What happened to cause the drop in Republican support?  In large part, the stimulus bill – and its passage with almost no Republican votes – is what happened.  A CBS/NY Times poll showed a clear public preference for a bipartisan stimulus bill.  After the bill passed, a majority of those polled believed that neither Democrats nor (especially) Republicans in Congress were working in bipartisan fashion, although a strong majority (71%) felt that Obama was attempting to work in bipartisan fashion.  But the number of those who thought Obama was working in bipartisan fashion dropped 7% from before the stimulus bill’s passing.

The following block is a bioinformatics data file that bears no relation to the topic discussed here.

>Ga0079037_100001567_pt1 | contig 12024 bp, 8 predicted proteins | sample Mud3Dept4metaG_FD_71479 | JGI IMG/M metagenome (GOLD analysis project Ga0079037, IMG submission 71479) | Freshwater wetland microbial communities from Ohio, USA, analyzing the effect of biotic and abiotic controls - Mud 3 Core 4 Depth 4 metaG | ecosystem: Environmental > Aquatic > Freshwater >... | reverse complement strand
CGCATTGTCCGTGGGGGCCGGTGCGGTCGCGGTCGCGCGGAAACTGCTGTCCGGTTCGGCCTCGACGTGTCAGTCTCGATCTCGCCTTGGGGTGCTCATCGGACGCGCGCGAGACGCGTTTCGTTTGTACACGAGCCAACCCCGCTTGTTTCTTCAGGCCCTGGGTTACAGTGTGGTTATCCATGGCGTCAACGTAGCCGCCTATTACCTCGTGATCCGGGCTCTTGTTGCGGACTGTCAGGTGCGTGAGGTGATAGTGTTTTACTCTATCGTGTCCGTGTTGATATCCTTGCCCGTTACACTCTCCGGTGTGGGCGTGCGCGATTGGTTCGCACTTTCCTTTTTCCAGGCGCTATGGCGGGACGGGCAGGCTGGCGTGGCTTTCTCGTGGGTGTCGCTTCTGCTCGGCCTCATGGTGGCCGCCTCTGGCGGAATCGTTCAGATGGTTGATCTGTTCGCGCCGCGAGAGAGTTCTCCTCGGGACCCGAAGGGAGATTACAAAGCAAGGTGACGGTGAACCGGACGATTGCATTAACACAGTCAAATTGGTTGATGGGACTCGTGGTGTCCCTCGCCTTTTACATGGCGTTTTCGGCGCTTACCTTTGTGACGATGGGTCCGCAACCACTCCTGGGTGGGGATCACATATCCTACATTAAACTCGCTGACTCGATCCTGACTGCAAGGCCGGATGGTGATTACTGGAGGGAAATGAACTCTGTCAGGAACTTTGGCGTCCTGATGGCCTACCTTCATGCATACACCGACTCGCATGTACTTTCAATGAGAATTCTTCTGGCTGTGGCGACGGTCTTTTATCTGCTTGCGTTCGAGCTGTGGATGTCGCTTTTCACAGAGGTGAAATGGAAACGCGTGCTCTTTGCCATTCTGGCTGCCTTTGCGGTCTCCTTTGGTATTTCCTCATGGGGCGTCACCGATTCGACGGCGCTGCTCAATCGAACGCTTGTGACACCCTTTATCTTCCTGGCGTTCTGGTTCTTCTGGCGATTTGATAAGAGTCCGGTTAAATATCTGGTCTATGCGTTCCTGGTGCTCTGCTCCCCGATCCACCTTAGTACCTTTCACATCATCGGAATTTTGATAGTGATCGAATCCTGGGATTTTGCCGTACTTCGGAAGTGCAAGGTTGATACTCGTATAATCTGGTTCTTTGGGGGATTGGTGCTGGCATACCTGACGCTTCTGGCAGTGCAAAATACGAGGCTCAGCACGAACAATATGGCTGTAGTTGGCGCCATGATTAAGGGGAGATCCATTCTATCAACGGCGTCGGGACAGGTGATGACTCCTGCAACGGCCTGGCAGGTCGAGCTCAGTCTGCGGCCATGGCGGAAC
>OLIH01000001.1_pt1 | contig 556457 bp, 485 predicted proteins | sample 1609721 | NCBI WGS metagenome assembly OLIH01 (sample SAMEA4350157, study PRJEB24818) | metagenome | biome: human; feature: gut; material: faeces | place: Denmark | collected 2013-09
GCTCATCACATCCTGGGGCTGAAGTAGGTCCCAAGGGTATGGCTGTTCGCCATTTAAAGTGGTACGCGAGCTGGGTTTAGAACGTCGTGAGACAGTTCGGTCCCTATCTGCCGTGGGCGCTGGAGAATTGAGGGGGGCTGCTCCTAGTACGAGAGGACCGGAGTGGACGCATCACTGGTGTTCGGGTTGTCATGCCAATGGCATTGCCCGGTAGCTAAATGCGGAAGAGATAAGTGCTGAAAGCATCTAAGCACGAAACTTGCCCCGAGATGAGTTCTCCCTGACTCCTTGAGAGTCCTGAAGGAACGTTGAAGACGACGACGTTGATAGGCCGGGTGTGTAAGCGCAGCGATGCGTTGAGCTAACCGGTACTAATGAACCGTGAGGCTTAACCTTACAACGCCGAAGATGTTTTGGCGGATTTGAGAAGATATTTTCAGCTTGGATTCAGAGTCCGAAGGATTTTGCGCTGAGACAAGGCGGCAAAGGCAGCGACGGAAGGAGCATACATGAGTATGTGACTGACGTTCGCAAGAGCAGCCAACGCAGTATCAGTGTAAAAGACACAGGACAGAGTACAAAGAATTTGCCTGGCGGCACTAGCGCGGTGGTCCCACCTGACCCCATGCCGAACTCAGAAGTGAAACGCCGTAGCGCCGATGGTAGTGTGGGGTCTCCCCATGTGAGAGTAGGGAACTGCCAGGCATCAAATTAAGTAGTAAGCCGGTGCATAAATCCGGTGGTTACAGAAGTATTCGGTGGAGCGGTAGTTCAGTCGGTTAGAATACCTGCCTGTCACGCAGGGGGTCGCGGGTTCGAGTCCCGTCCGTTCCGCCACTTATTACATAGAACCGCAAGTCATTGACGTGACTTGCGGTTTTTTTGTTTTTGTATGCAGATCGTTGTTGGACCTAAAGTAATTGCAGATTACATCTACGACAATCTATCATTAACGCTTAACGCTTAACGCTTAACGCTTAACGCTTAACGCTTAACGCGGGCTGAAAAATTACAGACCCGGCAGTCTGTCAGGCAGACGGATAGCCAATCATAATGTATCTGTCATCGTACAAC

Clearly, what we are seeing to date is the mirror image of what we saw under the Bush administration: the gradual polarization of the public in response to the perception of partisan fighting in Congress, and the passage of policy based primarily on single-party support. To regular readers of this blog, of course, this is no surprise; the growing split in public support for the Obama administration is precisely what I predicted during the first heady post-inaugural days of the Obama administration, when I cautioned that Obama’s best intentions notwithstanding, we were likely to see a continuation of the polarized politics that characterized presidential-congressional relations during the Clinton and Bush II presidencies.  The roots of that polarization extend deep into the political soil, and they resist half-hearted, rhetoric-based efforts at eradication.  Obama missed his first and so far best opportunity to translate rhetoric into deeds when he proved unable to bridge the differences with Republicans on an acceptable bipartisan mix of tax and spending proposals in the stimulus bill.  That sent an early signal to the public that polarization, and not bipartisanship, still dominated congressional debate.  First impressions matter, which is why I think Obama may have missed an opportunity to push his Democratic party more to the center, particularly when a narrow plurality of Americans seemed to believe that more tax cuts, and less spending, would produced more job growth. As a CBS/NY Times poll after passage of the stimulus bill found: “In principle, Americans favor tax cuts over government spending as a means of job creation. 50% think that tax cuts for businesses and individuals would do more to protect or create jobs, while 41% think increasing government spending on infrastructure, health care, education and other areas would be more effective.” The problem, of course, is that even if Obama wanted to move in the direction of more tax cuts, as the public seemed to prefer, he would have confronted an ideologically unified Democratic party, supported by partisan pundits on the airwaves and in blogs, who would have excoriated him for trying to compromise with Republicans.  For their part, moderate Republicans faced a similar ideological backlash from the Right.  Caught between these forces, Obama took the easy, partisan route. If he is to fulfill his campaign pledge for a post-partisan presidency, he simply has to bite the bullet and risk alienating those on the Democratic Left.   It won’t be easy.